Sealed Car Battery Reconditioning

Your car battery should last about 3 to 5 years…

But many people find that they need to modify their car battery every 1 to 2 years.

And what can you do to prolong your vehicle’s battery life?

Well… That’s what we’ll discuss in this article.

We’ll show you why car batteries die early…and what you can do to prevent this from happening.

We’ll also offer you 8 easy tips and techniques to maximize the lifespan of your car’s 12 volt battery.

The tips we will teach you in this guide will be easy to do…and anyone will be able to do these (even if you know nothing about cars or car batteries).

So let’s get started! …

First, You Should Know That Every Car Battery’s Lifespan Has A Limit (however most people kill their battery well before it’s time)

Even if you care for your car battery perfectly…it will still die 1 day.

This set lifespan is called the battery’s”Calendar Life” and it’s completely independent of how many times the battery was charged or discharged.

Once a battery reaches the end of its”Calendar Life” it will become unusable.

However, most car batteries never make it their complete”Calendar Life”…

Instead, they die early because of poor maintenance and maintenance…that you can do something about.

A Little Background About Lead Acid Batteries Before Our 8 Battery Tips and Tricks…

Lead acid batteries are the earliest, most reliable, and most widely used form of rechargeable battery in the world.

  • Formatting is when the battery is new and has to be used lightly.

  • Peak is the perfect performance stage, which we seek to keep for as long as possible.

  • Decline is a slow process, but one which slowly ends in the termination of the battery.

Batteries in decline can still be used for quite some time, but have to be watched.

Around this time, you may either recondition the battery or keep a close eye on it and try to replace it until a problem arises (like being not able to start your car for work).

8 Simple Tips To Prolong The Life Of Your Car’s Lead Acid Battery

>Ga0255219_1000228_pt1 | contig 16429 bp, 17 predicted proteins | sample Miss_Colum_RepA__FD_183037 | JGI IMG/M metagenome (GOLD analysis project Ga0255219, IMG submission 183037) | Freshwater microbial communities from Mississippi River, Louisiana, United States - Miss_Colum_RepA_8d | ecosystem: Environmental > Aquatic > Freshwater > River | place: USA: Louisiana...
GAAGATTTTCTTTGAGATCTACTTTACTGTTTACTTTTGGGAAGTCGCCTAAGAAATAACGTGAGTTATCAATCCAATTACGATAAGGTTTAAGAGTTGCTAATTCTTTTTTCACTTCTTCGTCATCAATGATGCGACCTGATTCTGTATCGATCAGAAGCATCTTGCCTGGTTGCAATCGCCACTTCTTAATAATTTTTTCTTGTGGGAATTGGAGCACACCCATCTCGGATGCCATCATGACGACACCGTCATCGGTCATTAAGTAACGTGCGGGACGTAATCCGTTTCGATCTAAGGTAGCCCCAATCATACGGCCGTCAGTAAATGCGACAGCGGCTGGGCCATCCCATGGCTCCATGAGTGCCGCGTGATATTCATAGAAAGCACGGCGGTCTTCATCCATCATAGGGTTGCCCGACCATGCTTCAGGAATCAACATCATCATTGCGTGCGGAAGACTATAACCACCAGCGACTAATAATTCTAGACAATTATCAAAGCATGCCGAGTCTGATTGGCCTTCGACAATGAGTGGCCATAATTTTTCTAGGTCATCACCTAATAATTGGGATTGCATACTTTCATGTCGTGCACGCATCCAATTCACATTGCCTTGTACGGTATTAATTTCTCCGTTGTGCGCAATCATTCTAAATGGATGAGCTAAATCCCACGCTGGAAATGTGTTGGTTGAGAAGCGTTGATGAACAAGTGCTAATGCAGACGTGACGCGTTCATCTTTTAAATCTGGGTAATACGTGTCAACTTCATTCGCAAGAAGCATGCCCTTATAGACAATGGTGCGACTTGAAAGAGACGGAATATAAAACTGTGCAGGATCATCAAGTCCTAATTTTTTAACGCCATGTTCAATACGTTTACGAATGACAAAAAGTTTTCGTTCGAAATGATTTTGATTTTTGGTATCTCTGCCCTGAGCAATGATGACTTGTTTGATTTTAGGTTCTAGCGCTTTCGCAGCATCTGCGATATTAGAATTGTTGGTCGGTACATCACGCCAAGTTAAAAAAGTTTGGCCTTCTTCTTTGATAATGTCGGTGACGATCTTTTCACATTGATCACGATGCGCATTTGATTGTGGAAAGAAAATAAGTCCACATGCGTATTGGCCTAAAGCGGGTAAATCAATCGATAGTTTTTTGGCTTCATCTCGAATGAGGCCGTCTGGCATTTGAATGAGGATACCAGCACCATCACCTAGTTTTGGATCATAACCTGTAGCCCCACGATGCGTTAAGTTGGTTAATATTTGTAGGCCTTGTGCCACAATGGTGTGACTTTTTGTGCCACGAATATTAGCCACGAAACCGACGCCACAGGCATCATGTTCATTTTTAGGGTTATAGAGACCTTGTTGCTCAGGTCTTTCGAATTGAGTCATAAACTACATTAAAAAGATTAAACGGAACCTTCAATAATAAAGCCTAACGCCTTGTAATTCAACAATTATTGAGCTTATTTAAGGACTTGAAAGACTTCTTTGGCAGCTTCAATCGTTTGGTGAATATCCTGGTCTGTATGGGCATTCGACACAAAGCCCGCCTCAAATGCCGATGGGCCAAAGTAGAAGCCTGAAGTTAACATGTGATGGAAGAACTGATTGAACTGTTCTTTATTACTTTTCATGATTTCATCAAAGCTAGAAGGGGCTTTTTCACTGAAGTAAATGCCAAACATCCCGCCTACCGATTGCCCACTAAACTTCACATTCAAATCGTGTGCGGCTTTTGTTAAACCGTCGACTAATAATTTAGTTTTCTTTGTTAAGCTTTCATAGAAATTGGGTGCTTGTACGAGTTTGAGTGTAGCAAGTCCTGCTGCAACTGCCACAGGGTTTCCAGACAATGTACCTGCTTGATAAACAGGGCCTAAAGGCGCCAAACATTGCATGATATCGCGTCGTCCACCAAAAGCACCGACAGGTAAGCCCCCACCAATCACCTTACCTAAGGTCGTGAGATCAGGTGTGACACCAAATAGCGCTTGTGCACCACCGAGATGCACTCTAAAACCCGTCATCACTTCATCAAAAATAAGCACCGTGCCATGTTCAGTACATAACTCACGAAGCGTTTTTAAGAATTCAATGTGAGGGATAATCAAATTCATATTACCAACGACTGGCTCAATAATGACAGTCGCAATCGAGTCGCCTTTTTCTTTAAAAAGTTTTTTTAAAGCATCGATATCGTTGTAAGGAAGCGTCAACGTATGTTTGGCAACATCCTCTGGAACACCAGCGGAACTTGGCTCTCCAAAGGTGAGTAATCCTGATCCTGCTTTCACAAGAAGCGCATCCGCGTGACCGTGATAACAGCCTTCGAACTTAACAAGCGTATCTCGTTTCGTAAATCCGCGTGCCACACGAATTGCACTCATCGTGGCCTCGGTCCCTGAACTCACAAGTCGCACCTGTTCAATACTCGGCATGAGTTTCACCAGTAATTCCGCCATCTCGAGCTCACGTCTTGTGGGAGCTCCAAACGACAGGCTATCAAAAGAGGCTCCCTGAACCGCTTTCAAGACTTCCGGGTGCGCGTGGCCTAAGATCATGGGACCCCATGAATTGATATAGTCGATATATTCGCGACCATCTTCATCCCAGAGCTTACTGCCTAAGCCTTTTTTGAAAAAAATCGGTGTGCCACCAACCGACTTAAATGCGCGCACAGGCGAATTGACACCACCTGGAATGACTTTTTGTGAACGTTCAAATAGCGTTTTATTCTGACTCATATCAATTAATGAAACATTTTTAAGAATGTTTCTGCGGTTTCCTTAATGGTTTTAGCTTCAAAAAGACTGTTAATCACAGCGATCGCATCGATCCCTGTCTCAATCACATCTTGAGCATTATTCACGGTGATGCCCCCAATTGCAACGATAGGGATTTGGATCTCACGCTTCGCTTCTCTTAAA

Tip 1: Do a monthly review of the battery terminals to be certain they are clean and corrosion free.   One of the initial problems most people have with their car battery is the build-up of rust around the terminals.   Corrosion destroys the connection between the battery and the car and several batteries are replaced because of a lot of corrosive build up.   But often times, this is easily treated simply by pouring a small amount of Cola or a DIY anti-corrosion glue (one part water to three parts baking soda) within the corroded areas. 

The acidity in the Cola or the alkaline properties at the DIY anti-corrosion paste will consume the corrosion away.   After the corrosion is gone, use a clean damp rag or sponge to clean up the remaining residue and moisture. 

Tip 2: Don’t run any car accessories (lights, radio, or electronics) before turning on the car ignition and driving the vehicle.   When the vehicle is on, the auto alternator generates electricity and charges the car battery after the battery has a voltage drop.   But if the car isn’t on, and you are using the car’s electronics, you are just relying on the car battery to power those electronic equipment. 

This is detrimental to the car battery because automobile batteries aren’t meant for this sort of use.

Rather, car batteries are meant to provide a sudden burst of power for ignition.  They are not made to offer prolonged power for electronics and other devices (that is what a deep cycle lead acid battery would be for).   Using your car battery for a battery that powers electronics, instead of a battery that just provides you a burst of electricity for ignition, will damage the battery and significantly shorten it’s lifespan if it’s repeatedly used in this fashion.   So avoid operating any car accessories or electronics while the car is off.